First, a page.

The default mapper will map fields, assets and linked entries.

Custom Mappers

You can create your own mappers if you need to. The only requirement for a class to behave as a mapper is to have a map instance method.

Following is an example of such custom mapper that reverses all entry field IDs:

class MyReverseMapper < ::Jekyll::Contentful::Mappers::Base
  def map
    result = super
    reversed_result = {}

    result.each do |k, v|
      reversed_result[k.reverse] = v
    end

    reversed_result
  end
end

Caveats

Note: This has changed since previous version.

When creating custom mappers, you should create them in a file under #{source_dir}/_plugins/mappers/. This will allow the autoload mechanism that has been included in the latest version.

With the autoload mechanism, there is no longer a need to create a rake task for importing using custom mappers.

If you already have a custom rake task, the new autoload mechanism will not affect it from working as it was working previously.

Rich Text Beta

To render rich text in your views, you can use the rich_text filter:

{{ entry.rich_text_field | rich_text }}

This will output the generated HTML generated by the RichTextRenderer library.

Adding custom renderers

When using rich text, if you're planning to embed entries, then you need to create your custom renderer for them. You can read how create your own renderer classes here.

To configure the mappings, you need to add them in your contentful block like follows:

contentful:
  spaces:
    - example:
      # ... all the regular config ...
      rich_text_mappings:
        embedded-entry-block: MyCustomRenderer

You can also add renderers for all other types of nodes if you want to have more granular control over the rendering.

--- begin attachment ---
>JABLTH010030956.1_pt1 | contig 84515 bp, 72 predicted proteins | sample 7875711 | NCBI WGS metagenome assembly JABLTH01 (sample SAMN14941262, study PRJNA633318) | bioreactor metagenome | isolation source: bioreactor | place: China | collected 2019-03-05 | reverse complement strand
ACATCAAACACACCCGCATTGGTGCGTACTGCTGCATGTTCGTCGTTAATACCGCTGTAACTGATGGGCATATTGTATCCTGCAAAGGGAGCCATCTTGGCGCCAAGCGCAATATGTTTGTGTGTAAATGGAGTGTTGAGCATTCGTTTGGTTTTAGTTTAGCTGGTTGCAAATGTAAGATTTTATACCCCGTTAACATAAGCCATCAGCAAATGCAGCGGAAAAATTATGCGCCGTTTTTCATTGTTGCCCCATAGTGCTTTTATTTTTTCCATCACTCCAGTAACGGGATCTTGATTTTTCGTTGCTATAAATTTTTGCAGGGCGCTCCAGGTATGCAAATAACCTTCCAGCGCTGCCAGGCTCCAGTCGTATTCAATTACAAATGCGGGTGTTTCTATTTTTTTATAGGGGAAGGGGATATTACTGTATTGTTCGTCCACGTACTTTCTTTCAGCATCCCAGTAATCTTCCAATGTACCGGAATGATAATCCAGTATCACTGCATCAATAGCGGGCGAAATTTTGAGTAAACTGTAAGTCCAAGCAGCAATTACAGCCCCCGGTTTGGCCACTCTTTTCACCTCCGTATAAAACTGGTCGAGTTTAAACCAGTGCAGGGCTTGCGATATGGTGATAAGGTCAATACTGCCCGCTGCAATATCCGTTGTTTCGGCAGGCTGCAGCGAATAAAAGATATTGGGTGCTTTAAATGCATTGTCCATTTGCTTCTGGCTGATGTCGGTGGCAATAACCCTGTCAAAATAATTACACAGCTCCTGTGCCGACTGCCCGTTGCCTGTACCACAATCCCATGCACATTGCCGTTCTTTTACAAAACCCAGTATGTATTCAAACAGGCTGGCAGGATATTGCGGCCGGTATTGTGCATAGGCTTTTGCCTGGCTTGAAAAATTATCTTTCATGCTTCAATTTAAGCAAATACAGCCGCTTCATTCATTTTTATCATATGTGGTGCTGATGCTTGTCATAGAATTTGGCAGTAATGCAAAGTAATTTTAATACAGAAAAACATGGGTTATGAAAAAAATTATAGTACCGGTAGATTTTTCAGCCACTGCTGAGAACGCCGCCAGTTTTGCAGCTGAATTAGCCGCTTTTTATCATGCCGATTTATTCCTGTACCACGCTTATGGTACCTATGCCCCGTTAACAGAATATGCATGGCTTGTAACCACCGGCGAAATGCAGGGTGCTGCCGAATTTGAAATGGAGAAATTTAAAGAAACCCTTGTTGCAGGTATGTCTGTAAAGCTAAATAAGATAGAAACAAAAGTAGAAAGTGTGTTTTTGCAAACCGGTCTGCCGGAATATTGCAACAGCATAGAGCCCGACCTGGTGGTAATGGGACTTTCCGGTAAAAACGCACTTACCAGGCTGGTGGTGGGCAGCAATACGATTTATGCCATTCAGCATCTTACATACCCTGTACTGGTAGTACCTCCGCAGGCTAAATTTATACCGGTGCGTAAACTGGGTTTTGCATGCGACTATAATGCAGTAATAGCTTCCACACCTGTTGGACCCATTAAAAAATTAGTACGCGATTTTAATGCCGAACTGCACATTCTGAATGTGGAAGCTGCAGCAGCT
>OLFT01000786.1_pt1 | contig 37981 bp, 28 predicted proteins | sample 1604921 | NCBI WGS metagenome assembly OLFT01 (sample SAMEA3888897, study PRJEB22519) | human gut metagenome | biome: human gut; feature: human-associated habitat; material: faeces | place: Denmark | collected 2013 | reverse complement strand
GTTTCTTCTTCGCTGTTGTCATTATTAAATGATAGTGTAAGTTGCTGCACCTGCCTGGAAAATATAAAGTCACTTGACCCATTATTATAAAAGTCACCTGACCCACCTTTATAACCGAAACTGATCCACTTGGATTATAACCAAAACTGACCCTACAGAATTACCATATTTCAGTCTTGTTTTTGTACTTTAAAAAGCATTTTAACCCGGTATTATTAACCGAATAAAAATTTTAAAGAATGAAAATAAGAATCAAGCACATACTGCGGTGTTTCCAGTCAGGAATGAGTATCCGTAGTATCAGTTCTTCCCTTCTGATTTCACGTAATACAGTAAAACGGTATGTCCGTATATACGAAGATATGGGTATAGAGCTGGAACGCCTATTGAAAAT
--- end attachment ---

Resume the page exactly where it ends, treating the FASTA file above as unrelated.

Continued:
This will use the same autoload strategy included for custom entry mappers, therefore, you should include your mapper classes in #{source_dir}/_plugins/mappers/.

Using the helper with multiple Contentful spaces

In case you have multiple configured spaces, and have different mapping configurations for them. You can specify which space you want to pull the configuration from when using the helper.

The helper receives an additional optional parameter for the space name. By default it is nil, indicating the first available space.

So, if for example you have 2 spaces with different configurations, to use the space called foo, you should call the helper as: {{ entry.field | rich_text: "foo" }}.

Hiding Space and Access Token in Public Repositories

In most cases you may want to avoid including your credentials in publicly available sites, therefore you can do the following:

  1. bundle update — make sure your gem version supports ENV_ variables

  2. Set up your _config like so:

contentful:
  spaces:
    - example:
        space:        ENV_CONTENTFUL_SPACE_ID
        access_token: ENV_CONTENTFUL_ACCESS_TOKEN
        environment:  ENV_CONTENTFUL_ENVIRONMENT

(Your Space ID will be looked upon on ENV['CONTENTFUL_SPACE_ID'], your Access Token on ENV['CONTENTFUL_ACCESS_TOKEN'] and your environment on ENV['CONTENTFUL_ENVIRONMENT'].)

  1. Either add the following variables to your shell's configuration file (.bashrc or .bash_profile, for example):
export CONTENTFUL_ACCESS_TOKEN=abc123
export CONTENTFUL_SPACE_ID=abc123
export CONTENTFUL_ENVIRONMENT=master

(And run source ~/.bashrc or open new terminal to enable changes.)

Or specify them on the command line:

CONTENTFUL_ACCESS_TOKEN=abc123 CONTENTFUL_SPACE_ID=abc123 CONTENTFUL_ENVIRONMENT=master jekyll contentful
  1. Party.

This way, it is safe to share your code without having to worry about your credentials.

Using Multiple Entry Files

When setting the individual_entry_files flag to true, the usage pattern changes a little, as Jekyll does not allow for variable unpacking when iterating.

A usage example is as follows:

<ul class="cat-list">
  <!-- Each element in the array of entries for a content type is an array of the form ['entry_id', { ... entry_data ...}] -->
  {% for cat_data in site.data.contentful.spaces.example.cat %}
    {% assign cat_id = cat_data[0] %} <!-- Entry ID is the first element of the array -->
    {% assign cat = cat_data[1] %} <!-- Entry data is the second element of the array -->
    <li>
      <p>{{ cat_id }}: {{ cat.name }}</p>
    </li>
  {% endfor %}
</ul>

Examples

You can find working examples of multiple uses here.

Contributing

Feel free to add your own examples by submitting a Pull Request. For more information, please check CONTRIBUTING.md